10. Use video. Go live. Interview members. Film events. Embrace video as part of your chamber social media strategy.
Why this works: not only do people watch more video these days but some social media platforms alert users when someone they follow is live. They don’t do that for your regular posts.
11. Spend more time on headlines and lead-ins. If you’re writing a blog, spend a lot of time creating a title that will get clicks. It’s one of the major things that influences shares and interest. Also, spend time on your internal headlines. These will keep people reading. When you’re posting your content on social media, use teasers and lead-ins like “Which is your favorite” or “I just learned #7.”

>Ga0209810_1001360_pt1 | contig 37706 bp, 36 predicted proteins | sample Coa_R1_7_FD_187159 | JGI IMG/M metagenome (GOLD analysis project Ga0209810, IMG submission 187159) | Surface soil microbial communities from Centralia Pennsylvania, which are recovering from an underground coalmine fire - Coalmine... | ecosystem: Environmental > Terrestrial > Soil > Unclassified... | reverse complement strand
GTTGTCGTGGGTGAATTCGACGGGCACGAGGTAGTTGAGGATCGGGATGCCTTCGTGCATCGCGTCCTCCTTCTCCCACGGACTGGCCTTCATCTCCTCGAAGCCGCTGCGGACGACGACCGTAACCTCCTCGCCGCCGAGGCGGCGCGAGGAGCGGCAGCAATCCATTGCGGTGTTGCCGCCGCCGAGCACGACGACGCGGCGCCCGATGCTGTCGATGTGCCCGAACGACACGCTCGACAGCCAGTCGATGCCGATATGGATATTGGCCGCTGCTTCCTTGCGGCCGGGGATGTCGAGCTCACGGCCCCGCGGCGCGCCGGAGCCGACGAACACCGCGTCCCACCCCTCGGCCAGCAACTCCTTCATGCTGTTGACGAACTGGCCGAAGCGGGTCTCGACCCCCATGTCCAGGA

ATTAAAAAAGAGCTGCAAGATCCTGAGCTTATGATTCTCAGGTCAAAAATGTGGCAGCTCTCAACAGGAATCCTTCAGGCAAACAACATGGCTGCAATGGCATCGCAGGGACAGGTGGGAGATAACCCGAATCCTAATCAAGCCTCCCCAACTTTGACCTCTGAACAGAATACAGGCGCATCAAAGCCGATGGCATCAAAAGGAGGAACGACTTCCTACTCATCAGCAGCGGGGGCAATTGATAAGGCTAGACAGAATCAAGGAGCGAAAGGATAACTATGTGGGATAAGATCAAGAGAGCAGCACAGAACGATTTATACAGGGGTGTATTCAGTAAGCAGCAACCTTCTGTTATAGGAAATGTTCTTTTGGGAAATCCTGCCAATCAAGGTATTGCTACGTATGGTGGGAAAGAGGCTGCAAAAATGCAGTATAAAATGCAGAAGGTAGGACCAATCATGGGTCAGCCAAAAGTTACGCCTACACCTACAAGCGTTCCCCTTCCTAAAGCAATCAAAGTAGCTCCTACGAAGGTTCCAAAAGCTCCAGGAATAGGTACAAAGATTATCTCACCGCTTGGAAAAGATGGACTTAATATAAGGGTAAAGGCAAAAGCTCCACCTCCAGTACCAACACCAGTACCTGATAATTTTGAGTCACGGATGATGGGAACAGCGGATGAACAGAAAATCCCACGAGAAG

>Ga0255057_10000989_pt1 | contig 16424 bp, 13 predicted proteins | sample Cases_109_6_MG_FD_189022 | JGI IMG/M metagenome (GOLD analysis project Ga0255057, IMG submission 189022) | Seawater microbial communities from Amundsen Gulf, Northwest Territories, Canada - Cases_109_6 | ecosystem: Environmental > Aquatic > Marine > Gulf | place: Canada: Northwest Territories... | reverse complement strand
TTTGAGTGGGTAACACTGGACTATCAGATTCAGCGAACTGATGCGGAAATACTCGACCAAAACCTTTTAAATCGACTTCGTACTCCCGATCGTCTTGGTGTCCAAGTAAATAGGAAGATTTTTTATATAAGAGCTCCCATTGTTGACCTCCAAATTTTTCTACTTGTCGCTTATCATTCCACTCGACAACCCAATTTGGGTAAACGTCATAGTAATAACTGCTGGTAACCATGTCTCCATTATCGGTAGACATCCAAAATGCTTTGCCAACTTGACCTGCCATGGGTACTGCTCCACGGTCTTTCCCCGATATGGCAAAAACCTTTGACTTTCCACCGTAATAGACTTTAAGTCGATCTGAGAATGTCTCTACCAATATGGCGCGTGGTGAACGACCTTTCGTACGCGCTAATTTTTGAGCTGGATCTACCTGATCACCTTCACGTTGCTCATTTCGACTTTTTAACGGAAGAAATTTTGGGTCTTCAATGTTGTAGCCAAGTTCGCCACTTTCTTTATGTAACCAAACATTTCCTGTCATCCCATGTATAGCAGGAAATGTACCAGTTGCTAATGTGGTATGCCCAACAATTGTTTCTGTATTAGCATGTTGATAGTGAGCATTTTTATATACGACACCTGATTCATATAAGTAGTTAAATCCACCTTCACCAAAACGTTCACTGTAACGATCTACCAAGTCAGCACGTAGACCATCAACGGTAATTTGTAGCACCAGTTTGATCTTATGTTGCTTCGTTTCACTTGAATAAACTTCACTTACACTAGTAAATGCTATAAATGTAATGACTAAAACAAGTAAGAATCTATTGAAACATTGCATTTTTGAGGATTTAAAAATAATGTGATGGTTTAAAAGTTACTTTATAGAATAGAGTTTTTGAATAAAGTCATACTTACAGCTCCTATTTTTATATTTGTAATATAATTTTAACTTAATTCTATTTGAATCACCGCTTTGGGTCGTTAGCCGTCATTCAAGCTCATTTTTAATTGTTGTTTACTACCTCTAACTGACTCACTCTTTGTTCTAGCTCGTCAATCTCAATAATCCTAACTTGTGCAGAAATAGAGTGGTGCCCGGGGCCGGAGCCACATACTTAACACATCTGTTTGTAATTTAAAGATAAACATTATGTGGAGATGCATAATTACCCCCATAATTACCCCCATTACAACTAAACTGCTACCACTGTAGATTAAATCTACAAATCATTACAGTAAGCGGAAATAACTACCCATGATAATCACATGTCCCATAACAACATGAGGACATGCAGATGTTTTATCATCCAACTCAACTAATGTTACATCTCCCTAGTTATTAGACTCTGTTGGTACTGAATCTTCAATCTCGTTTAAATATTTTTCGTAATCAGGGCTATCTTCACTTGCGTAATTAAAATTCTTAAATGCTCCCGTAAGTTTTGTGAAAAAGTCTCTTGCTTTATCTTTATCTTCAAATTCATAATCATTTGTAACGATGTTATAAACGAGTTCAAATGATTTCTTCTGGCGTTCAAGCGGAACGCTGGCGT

Why this works: people are naturally curious. Consequently, giving them a reason to be interested makes them more likely to click. The more clicks, the more shares. The more shares, the less you have to do on your end to promote the content.
Finally, it’s important to note that even if you gain a thousand followers, and those followers love your content and share it all the time, you will always need to do your own sharing. But once your posts reach critical mass and people are actively sharing them with little prompting from you, you can rely more heavily on automation for promoting your chamber social media and then spend the rest of your social media time in impromptu ways of exchange that mean a lot to building relationships.
Want even more help with your chamber social media marketing? Grab our free social media planner here.